Some people are just meant to run restaurants, just as others thrive on working the soil or throwing clay. Matt Sweeney is a born restaurateur. “We had a large family—six brothers and a sister—and Mom always had people over for dinner a lot,” he recalls of his Rosendale childhood. “Still does.”
“It’s all in the ingredients,” says
Matt, “and we use the best available from Hudson Valley harvest.”
After Rondout Valley High School, he studied some environmental science, but the environment of professional hospitality, surrounded by food and drink and fun, remained his happy place. “I love music and food and socializing,” he says. “There’s a lot of work involved, but at the end of the day, there’s always a crew there to communicate with about the adventure.”
He worked all over the New Paltz restaurant scene and made a solid group of friends. It was sheer serendipity the way it all came together back in 2015: his then-current gig as manager of the beloved Rock and Rye Tavern was coming to an end—the restaurant was closing, and a space opened up in the Water Street Market. And what really pushed him over the edge from dreaming of opening his own place to actually doing it was the support and loving insistence of one of those dear friends, Theresa Fall, owner of Jar’d Wine Pub. Whether or not Matt was sure he was ready, Theresa was sure.
“I’d been to the previous restaurant there, on the second floor with the balcony overlooking the Gunks, and it’s a breathtaking location,” he says. “It was a daytime coffee place, not a ‘scene’ so much. But I always just loved the spot. “Meanwhile, Theresa had opened Jar’d three years earlier. We’d talked about teaming up on something.
Then we ran into the previous owner of the spot and he said ‘Wanna buy a restaurant?’ I thought he was kidding, but he just kept asking. The timing just fit together, and the next thing I knew, we were in it.”
He knew exactly what he wanted to serve. “My previous employer sent me to Tales of the Cocktail, a sort of bartending convention in New Orleans, and I was blown away. I went down several years in a row. I fell in love with the Cajun and Creole food, the cocktail culture. So much history. I’ve been to the bar where the first Hurricane was made 100 years ago.... I know when I’m on my way down there, I get hungry from the moment I’m on the plane, just thinking about the food there.”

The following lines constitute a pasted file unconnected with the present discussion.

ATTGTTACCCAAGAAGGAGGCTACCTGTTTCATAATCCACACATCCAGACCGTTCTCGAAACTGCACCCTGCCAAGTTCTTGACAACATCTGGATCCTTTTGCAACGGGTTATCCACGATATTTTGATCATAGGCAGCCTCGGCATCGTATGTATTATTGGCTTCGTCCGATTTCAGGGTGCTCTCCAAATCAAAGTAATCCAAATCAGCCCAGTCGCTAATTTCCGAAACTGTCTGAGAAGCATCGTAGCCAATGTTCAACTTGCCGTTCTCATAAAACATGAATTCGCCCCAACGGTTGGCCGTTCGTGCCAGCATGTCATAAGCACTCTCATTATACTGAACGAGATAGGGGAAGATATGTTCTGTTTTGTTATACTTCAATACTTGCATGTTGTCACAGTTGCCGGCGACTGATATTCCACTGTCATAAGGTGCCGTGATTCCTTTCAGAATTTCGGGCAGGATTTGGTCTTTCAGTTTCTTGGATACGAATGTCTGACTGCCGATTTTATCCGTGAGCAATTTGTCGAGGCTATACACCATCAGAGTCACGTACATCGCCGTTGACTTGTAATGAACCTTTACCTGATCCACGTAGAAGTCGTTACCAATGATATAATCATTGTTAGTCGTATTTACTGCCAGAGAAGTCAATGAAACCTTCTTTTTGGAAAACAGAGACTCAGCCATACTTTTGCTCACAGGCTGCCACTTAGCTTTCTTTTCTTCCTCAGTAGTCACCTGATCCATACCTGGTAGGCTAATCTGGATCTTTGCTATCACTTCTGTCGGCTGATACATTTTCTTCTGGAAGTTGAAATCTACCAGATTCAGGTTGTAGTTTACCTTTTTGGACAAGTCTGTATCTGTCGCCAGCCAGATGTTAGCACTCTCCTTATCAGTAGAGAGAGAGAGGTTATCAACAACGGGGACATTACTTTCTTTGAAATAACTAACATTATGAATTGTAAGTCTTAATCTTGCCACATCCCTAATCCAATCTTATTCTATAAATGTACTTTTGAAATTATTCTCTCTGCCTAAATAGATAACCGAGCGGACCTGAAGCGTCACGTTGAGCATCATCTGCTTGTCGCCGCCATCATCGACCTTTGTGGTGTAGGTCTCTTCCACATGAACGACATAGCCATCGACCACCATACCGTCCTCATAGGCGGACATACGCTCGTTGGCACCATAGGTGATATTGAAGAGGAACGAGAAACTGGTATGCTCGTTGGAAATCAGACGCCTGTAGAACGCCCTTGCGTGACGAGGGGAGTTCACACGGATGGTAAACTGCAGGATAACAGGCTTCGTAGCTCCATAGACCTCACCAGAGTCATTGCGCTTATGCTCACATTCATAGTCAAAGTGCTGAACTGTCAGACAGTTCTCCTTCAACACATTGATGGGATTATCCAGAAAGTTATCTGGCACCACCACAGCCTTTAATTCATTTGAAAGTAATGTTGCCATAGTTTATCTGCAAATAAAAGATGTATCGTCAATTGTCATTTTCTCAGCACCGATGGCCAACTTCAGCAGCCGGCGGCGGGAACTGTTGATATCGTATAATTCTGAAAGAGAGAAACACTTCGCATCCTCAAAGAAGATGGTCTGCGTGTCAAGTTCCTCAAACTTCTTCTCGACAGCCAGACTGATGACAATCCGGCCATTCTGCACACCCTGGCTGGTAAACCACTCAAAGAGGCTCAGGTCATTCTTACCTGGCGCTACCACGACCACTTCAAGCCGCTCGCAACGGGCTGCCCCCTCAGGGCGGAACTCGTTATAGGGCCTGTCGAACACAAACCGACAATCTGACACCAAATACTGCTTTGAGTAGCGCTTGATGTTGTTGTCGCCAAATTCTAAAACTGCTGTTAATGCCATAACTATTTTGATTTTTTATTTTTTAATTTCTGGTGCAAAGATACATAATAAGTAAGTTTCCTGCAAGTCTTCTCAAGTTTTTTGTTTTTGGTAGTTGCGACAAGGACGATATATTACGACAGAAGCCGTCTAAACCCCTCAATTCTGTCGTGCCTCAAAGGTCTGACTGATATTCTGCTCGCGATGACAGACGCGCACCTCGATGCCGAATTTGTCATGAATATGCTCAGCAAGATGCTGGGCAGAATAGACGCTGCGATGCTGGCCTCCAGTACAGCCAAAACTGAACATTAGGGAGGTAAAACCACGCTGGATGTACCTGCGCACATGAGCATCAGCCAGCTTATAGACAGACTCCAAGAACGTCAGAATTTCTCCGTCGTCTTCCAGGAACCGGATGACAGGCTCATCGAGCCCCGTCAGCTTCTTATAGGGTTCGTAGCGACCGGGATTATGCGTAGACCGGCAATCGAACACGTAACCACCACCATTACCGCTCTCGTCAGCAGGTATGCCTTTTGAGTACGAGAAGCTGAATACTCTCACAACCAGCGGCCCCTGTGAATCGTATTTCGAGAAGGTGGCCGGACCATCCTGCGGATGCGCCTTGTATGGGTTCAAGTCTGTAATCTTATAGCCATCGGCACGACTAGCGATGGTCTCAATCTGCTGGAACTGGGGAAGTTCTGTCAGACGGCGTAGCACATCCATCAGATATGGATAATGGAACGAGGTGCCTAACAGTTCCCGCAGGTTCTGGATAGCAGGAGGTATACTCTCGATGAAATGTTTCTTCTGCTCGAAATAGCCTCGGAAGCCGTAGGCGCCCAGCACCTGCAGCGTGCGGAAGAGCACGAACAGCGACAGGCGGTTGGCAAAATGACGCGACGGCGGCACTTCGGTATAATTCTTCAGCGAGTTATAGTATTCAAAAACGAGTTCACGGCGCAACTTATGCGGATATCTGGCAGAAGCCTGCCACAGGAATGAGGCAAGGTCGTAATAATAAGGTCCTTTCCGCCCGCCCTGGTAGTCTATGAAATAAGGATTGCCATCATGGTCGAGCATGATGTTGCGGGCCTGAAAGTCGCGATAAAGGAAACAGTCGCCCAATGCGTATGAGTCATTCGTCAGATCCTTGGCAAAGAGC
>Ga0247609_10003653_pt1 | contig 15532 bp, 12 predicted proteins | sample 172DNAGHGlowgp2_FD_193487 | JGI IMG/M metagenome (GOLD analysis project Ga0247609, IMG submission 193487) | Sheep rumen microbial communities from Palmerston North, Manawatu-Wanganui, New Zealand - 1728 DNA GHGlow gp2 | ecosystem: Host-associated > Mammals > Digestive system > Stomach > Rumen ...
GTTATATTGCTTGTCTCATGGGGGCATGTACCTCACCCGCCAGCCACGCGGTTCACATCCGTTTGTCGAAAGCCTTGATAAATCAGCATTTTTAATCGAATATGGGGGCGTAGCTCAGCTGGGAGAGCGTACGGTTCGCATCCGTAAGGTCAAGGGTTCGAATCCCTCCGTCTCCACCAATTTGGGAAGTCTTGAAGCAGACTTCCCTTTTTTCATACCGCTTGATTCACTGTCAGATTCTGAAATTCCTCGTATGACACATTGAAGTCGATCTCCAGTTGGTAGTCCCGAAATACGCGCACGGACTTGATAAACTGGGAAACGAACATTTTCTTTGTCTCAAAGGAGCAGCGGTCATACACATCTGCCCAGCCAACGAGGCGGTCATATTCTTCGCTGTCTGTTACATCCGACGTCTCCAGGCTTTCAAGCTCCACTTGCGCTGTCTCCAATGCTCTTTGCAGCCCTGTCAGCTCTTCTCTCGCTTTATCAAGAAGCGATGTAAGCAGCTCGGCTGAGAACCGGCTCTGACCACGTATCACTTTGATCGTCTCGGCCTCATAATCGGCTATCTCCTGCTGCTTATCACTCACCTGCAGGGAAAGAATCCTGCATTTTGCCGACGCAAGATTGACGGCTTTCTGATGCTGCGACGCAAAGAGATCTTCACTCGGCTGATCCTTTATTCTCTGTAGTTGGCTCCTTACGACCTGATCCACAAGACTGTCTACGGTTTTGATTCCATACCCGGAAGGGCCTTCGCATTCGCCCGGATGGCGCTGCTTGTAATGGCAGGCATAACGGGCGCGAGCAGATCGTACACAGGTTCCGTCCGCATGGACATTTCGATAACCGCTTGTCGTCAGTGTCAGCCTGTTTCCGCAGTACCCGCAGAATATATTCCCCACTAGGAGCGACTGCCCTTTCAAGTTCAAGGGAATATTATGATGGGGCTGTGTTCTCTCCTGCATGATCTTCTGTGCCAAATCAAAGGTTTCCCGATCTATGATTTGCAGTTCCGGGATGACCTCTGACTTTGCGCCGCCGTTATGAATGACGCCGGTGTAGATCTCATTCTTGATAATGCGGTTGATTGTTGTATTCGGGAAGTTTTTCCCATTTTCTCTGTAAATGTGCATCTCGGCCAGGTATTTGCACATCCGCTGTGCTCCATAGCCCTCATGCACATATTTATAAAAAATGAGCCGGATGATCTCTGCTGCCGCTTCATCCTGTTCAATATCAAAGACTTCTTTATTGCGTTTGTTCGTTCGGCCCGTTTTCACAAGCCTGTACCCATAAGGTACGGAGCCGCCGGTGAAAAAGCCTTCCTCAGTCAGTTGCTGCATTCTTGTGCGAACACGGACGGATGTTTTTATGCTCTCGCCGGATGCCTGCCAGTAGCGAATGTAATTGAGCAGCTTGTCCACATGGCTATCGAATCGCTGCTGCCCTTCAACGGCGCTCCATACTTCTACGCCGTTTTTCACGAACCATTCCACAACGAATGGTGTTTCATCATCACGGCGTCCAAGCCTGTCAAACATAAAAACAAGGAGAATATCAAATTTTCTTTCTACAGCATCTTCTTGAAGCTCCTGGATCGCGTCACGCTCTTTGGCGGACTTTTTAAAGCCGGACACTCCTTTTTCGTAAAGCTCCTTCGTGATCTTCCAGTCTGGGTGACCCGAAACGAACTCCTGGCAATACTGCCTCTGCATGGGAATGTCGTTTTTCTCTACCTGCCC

If you’ve always thought of New Orleans cuisine as uniformly spicy-hot, you’re in for a surprise at The Parish. “The cuisine is actually very approachable. And we’ll tone anything down for you if that’s what you want—or tune it up.”
Authentic bayou flavor was impossible to find in the Hudson Valley, another plus. “There’s no shortage of Mexican food and pizza, but I wanted to do something different.” On Yelp and TripAdvisor, many happy diners say The Parish does it right. (A parish in Louisiana, by the way, is similar to a county in other states.) “I lived in the South for close to two decades before moving to the northeast, and I wasn’t expecting to find Creole food this good in Upstate New York,” says Santiago from Brooklyn, in a typical remark. It’s no coincidence that The Parish’s chef, Eric Donaldson, a Culinary Institute grad, hails from Baton Rouge.
“I love having music—we’ll be doing a lot of that on the patio this summer.” – Matt Sweeney, owner
If you’ve always thought of New Orleans cuisine as uniformly spicy-hot, Matt says, you’re in for a surprise at The Parish. “Much of the cuisine is actually very approachable,” he says. “And we’ll tone anything down for you if that’s what you want—or tune it up.” For those who’d rather, there’s a classic burger or vegan black bean patty on the menu, along with the gator bites, fried okra, and jambalaya. “It’s all in the ingredients,” says Matt, “and we use the best available from Hudson Valley harvest.” The beverage program also wins raves for quality and creativity. “We’re constantly adding new beers, wines, and cocktails. You walk in, a server’s going to invite you to try the latest. Then, too, if you want
something special and can’t seem to find it anywhere, we can probably make it for you.” And this summer, you can enjoy those fresher-than-fresh beverages—or a classic Sazerac—at a newly installed 17-foot patio bar top looking out over that achingly beautiful view. “The sunset over the Ridge never gets old,” says Matt.
Neither does the company grow stale. The recent opening of Denizen Theatre has added a whole new dimension to the party. “It’s how Harry (Water Street Market owner Harry Lipstein) operates—he says he wants a theater and then you look up and there it is, a theater,” says Matt.
“Theater nights are great—you can feel the energy when everybody pours in, and they’ve all got their own take on what they just saw, and the place just jams out.”
Other times you’ll find The Parish jammin’: Wing Nights, Rib Nights, Industry Brunch on Mondays, and New Orleans Brunch on Sundays, with a whole different menu and live music. “I love having music,” says Matt. “We’ll be doing a lot of that on the patio this summer. One band, La Familia, plays great swinging blues and the swing dancers come out—it’s really fun to watch.”
Fun with a bayou flair has built a following in New Paltz; Matt admits he sometimes wishes the room was bigger, but the new bar top on the patio will help. Come on down, sit, sip something special, gaze at our glorious mountain range, and contemplate how lucky we are to have homegrown talent like Matt Sweeney with the courage to try new ideas. “I love the freedom, the creativity,” he says. “Three years in, I feel like I’ve learned what to do and also what not to do—and I’m just crazy enough to get up every day and do it all over again, only better.”
The Parish Restaurant
10 Main Street, New Paltz
In the Water Street Market
845-255-4205 | theparishrestaurant.com